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Clinical labs: in the frontline of new respiratory epidemics

Simmering concerns about respiratory disease pandemics flared up again in mid-February after the death of a patient in Britain due to infection by a new coronavirus. The virus is part of a family which also includes the one that caused the deadly SARS (severe acute respiratory syndrome) crisis.

To recall, in the space of just seven months from November 2002, SARS spread from Hong Kong to over 37 countries, infecting over 8,000 people and killing 775. Its mortality rate was close to that of the 1918 Spanish flu outbreak – billed the ‘Mother of all Pandemics’, and 100 times more than typical influenza epidemics. SARS has since faded away, but the virus is probably lying dormant; it can also infect cats and dogs.

SARS, bird flu and swine flu
SARS outgunned the H5N1 influenza strain which also emerged out of Asia in 1997; this was largely due to the inability of the latter, best known as ‘bird flu’, to spread between people.

In 2009, another influenza strain, Type A/H1N1, involving a cocktail of genes from pigs, birds and humans, was identified in Mexico. By June, the World Health Organization (WHO) had declared the disease (dubbed ‘swine flu’) as a Level 6 pandemic , but this was due to the speed of its spread rather than mortality, which was less than the common flu.

The new coronavirus
The numbers infected by the new coronavirus are small, just 12, so far. However, the virus has some troubling characteristics. Unlike swine flu, mortality is high, and typically accompanied by pneumonia and renal failure. Of the 12 infected so far, six have died, according to the WHO. Of equal concern is the possibility of  human-to-human transmission, as opposed to bird flu.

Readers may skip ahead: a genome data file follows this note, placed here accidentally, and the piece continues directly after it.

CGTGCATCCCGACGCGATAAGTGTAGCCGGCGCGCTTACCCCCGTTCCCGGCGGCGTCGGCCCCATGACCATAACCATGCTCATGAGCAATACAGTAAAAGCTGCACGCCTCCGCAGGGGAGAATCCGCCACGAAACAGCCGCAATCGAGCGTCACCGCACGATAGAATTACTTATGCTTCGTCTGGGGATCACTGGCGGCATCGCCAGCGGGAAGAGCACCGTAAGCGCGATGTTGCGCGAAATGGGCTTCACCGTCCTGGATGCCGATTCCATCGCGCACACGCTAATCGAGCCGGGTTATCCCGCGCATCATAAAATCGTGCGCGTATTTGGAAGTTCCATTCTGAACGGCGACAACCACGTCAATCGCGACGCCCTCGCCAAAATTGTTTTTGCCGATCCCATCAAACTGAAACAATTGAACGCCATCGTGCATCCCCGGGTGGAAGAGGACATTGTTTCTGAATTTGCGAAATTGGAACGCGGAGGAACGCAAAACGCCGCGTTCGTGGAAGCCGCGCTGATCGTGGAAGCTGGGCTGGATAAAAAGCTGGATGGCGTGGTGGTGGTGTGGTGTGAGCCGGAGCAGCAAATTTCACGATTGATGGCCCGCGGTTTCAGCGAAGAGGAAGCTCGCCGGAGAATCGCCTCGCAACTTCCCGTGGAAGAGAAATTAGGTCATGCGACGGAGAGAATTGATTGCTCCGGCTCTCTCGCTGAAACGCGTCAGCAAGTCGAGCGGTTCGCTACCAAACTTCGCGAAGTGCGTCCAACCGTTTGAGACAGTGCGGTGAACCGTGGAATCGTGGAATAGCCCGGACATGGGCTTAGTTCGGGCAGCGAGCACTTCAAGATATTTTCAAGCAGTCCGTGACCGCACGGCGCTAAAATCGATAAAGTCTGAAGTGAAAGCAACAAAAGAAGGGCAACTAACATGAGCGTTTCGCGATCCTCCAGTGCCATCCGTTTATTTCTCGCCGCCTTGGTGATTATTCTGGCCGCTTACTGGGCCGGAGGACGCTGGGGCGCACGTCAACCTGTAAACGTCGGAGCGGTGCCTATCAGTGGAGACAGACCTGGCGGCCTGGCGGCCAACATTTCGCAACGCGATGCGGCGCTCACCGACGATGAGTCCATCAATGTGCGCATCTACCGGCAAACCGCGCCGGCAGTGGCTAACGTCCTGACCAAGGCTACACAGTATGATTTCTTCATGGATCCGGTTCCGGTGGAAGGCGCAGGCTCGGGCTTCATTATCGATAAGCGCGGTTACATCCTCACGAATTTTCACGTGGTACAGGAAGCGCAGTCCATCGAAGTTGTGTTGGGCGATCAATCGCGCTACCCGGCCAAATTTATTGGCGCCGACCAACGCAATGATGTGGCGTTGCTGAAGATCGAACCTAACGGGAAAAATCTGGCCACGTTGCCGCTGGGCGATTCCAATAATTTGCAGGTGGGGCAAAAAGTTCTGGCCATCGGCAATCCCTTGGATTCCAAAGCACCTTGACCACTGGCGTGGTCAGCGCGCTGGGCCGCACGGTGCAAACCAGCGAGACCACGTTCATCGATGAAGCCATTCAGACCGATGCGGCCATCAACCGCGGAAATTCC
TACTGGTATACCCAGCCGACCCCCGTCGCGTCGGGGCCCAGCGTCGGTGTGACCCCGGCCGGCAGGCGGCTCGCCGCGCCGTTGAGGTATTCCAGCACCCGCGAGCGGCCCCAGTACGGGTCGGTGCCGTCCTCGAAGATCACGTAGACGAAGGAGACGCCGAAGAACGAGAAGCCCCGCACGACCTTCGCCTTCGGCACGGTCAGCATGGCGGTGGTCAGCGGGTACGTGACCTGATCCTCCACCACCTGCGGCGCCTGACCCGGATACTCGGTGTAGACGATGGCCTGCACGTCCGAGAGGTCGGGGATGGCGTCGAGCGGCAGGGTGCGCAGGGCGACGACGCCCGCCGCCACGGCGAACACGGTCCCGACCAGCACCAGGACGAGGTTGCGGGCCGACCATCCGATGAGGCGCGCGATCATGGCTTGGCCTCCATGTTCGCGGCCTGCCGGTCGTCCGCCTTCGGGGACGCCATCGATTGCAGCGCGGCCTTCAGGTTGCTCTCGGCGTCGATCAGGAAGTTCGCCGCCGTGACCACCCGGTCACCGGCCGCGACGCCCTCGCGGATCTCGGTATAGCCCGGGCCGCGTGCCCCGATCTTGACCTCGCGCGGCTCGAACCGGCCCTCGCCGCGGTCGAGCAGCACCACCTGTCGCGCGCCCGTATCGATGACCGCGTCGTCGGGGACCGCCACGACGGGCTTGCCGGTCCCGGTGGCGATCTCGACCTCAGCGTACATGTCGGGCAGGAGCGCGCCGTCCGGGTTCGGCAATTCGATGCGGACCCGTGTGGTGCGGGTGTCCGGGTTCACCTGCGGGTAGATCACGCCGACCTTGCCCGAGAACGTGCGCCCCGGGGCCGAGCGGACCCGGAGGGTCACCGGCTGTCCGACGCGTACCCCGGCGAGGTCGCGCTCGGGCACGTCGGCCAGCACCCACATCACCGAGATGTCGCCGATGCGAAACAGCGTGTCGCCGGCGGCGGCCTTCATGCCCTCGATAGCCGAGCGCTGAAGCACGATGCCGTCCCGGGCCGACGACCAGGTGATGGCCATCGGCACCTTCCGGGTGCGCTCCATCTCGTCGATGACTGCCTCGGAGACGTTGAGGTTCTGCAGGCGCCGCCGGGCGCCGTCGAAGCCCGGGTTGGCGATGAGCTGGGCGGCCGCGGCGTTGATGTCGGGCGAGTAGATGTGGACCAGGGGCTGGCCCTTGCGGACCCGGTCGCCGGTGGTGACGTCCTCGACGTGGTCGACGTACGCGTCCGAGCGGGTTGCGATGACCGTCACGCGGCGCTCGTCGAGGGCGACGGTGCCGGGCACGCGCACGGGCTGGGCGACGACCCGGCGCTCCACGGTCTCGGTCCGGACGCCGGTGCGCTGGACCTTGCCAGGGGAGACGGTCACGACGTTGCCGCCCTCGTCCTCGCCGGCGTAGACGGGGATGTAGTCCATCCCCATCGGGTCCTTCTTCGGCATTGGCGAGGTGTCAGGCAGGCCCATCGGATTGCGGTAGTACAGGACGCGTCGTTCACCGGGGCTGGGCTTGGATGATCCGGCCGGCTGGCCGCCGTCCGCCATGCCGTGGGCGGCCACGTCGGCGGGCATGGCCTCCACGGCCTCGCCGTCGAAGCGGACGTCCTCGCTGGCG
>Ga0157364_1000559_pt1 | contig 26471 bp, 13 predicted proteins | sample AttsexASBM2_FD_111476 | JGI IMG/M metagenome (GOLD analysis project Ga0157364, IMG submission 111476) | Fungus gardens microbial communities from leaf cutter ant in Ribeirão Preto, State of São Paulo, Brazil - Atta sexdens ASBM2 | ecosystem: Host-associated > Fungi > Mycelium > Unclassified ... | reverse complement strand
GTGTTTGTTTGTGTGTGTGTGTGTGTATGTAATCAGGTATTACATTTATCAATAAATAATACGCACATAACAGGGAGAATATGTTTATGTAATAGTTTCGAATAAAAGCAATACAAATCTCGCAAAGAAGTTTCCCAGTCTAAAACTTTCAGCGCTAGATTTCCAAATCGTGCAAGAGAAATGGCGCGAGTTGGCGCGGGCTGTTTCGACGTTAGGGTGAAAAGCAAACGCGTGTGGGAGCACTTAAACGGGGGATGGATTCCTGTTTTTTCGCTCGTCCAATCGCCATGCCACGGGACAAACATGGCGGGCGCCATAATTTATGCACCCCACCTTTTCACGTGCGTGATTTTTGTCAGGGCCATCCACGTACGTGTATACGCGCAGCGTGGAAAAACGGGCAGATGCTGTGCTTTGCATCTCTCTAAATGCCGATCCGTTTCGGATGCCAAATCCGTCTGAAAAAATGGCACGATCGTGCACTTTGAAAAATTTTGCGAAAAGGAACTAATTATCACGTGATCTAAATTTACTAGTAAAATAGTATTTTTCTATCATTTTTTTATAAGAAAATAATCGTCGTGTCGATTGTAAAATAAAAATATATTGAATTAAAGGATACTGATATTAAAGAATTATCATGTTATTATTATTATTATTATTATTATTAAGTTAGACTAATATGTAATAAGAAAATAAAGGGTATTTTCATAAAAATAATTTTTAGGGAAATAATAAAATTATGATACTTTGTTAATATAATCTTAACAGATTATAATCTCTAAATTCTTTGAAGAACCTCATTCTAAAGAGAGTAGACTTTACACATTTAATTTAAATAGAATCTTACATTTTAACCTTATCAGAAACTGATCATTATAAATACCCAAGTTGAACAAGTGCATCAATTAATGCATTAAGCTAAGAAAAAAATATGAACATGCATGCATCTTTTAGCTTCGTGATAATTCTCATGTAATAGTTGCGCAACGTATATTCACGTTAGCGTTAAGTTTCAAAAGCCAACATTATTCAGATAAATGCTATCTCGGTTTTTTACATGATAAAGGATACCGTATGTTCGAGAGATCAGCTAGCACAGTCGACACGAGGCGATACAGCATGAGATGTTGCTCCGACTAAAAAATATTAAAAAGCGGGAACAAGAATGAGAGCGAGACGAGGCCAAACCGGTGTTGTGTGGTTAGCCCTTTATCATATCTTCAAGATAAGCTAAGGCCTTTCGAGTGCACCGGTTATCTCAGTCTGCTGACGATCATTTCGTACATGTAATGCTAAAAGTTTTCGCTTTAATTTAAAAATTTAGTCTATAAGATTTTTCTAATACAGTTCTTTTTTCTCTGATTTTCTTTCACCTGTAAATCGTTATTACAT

This time, the new virus has its origins in the Middle East, with Saudi Arabia and Jordan accounting for seven infections and five deaths. In November 2012, the WHO reported cases from within one Saudi Arabian family. However, it was impossible to determine if the patients were infected separately but simultaneously (during travel), or whether the disease had spread between them. Europe hosts the remaining cases – one in Germany and four in Britain, including the Birmingham fatality. While the German patient had been in Qatar, in Britain, rather than the victim, it was his father who had travelled to the Middle East. Since then, the father is reported to have infected yet another family member. Prof. John Watson, head of the Respiratory Disease Unit at the British Health Protection Agency (HPA), noted that this suggested “that person-to-person transmission has occurred.”

Nevertheless, British health officials have been quick to ward off panic. The Birmingham victim is reported to have had a weakened immune system placing him in a vulnerable risk group. The HPA’s Deputy Chief Executive Dr. Paul Cosford has underlined that the disease appears “very difficult to catch.” Prof. Wendy Barclay of Imperial College London adds: “We’re an incremental step closer to worrying, but it isn’t a worry where we need to say there is a pandemic coming.”

Getting it right
These are reassuring words for the public, but hardly so for clinical laboratories. If any of the above assumptions are (or turn out to be) wrong, the challenge for labs will be herculean – as demonstrated during the SARS crisis. Indeed, Prof. Barclay’s statements were reported four days before the new virus took its first casualty in Britain.

Though coronaviruses are fragile (they are easily destroyed by detergents and survive outside a host organism for only a day or so), the severity of illnesses like SARS compel authorities to err on the side of caution – including enforcing quarantine (with its disturbing legal implications). The nature of such a response, in turn, places inordinately heavy demands on labs to get their diagnoses right, and be ready to ramp up scale exponentially. Complicating matters further is the fact that coronaviruses are a large family. Other than SARS, they also include the virus which causes the common cold.

Though several diagnostic tests have emerged since the SARS crisis, each has its limitations. Enzyme-linked immunosorbent assays (ELISA) detect antibodies to SARS reliably, but only 21 days after the onset of symptoms. Immunofluorescence assays (IFA) take half the time but require an immunofluorescence microscope and highly skilled staff. Polymerase chain reaction (PCR) tests are extremely specific, but less sensitive: though positive results strongly indicate SARS infection, negative results do not necessarily mean its absence.